• Visual Email Alerts: Email filters are only so good at keeping spam out of a business network. Additional measures, like adding visual warnings that denote email from external email addresses, can signal users to pay attention to the email and its details. 
  • Strong Multi-Factor Authentication: Hackers are usually looking for login credentials. In systems that rely on passwords or PINs, it’s much easier to steal that information. Strong MFA, like SMS tokens or, even better, strong biometrics, can make phishing attempts unable to gain access to a system. 
  • Passwordless Authentication: As a step beyond MFA, you can use a passwordless system that doesn’t require that users maintain credentials. Instead, they can use dedicated authentication apps and device biometrics to access systems. A hacker can’t phish biometrics from users of a passwordless system. 

Harden Your System Security with 1Kosmos and BlockID

Unfortunately, hackers don’t often rely on brute-force password spraying or fanciful hacking attempts to undermine system security. They rely on the trusting nature of people.

The key to mitigating these kinds of email attacks is removing the user vulnerabilities. By eliminating passwords, relying on biometrics, and streamlining the authentication process for user devices, you can effectively mitigate many phishing attacks.

While authentication systems won’t protect you 100% from clone phishing attacks that use attachments to deliver virus payloads, a technology like 1Kosmos BlockID, combined with proper email controls and training, can shore up your phishing prevention approach.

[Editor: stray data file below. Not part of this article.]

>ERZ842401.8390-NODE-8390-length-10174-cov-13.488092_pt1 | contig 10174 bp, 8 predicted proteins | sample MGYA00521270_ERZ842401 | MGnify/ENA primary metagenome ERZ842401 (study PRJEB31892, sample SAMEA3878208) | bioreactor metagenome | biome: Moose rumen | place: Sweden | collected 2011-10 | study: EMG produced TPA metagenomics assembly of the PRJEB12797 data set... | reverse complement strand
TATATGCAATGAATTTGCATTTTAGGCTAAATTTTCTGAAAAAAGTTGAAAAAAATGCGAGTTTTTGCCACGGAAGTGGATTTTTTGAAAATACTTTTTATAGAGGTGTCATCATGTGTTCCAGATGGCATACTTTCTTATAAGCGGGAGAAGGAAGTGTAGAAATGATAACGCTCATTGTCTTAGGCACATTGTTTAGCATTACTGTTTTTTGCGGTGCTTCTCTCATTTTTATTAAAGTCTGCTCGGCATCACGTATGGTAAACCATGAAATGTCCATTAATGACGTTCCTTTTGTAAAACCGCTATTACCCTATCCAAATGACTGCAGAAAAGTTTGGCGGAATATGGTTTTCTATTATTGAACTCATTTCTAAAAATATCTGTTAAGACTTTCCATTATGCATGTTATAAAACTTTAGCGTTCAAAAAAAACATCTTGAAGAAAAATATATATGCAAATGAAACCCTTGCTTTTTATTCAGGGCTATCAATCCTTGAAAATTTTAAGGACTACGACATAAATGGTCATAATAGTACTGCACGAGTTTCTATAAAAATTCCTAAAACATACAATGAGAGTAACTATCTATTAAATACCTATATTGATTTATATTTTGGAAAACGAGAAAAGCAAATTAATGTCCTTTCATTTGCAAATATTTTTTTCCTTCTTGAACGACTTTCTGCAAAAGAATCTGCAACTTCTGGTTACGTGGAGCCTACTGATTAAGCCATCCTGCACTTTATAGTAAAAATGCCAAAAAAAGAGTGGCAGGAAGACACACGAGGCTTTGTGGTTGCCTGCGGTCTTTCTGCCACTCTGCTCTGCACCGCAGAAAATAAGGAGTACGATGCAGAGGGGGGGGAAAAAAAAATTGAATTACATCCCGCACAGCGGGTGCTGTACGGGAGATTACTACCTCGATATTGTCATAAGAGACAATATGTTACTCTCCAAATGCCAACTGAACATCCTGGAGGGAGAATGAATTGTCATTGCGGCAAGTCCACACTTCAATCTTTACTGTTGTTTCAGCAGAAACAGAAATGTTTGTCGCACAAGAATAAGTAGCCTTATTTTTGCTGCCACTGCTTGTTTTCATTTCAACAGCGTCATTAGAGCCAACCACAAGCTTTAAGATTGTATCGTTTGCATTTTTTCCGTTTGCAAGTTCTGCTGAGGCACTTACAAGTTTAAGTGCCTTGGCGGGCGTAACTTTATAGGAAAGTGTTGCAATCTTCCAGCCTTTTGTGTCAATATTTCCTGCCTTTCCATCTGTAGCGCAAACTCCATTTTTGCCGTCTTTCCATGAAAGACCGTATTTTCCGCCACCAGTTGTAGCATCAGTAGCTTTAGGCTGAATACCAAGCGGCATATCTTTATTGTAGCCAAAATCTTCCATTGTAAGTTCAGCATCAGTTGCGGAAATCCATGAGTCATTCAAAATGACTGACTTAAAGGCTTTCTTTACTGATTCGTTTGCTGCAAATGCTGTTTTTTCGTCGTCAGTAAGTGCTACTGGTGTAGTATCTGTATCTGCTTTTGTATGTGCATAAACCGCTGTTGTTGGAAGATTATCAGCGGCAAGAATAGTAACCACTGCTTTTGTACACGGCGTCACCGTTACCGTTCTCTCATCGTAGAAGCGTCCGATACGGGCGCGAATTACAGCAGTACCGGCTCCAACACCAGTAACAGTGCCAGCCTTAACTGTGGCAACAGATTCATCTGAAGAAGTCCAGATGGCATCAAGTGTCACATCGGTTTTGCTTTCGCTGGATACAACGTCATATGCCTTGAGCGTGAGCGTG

1Kosmos BlockID provides the following features:

  • Identity Proofing: BlockID verifies identity anywhere, anytime and on any device with over 99% accuracy.
  • Streamlined User Experience: 1Kosmos provides simple user onboarding and convenient access anywhere, anytime and on any device. The experience can be delivered via the BlockID app or integrated via our SDK into your custom app.
  • Identity-Based Authentication: We push biometrics and authentication into a new “who you are” paradigm. BlockID uses biometrics to identify individuals, not devices, through credential triangulation and identity verification.
  • Interoperability: BlockID can readily integrate with existing infrastructure through its 50+ out of the box integrations or via API/SDK.

Read more on how to Secure Your Distributed Workforce when you go passwordless, and sign up for the 1Kosmos newsletter to stay on top of our new products and services. 

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Meet the Author

Robert MacDonald

Vice President of Product Marketing

Robert is the Vice President of Product Marketing at 1Kosmos. He is a highly influential senior global marketer with more than 15 years of marketing experience in B2B and B2C software in the biometric authentication space. Prior to 1Kosmos, Rob managed product strategy and vision for the Identity and Access Management portfolio at Micro Focus, leading a team of product marketers to drive sales and support the channel. Earlier in his career he set the foundation for content planning, sales enablement and GTM activities for ForgeRock. He has also held senior marketing positions at Entrust, Dell, Quest and Corel Corporation.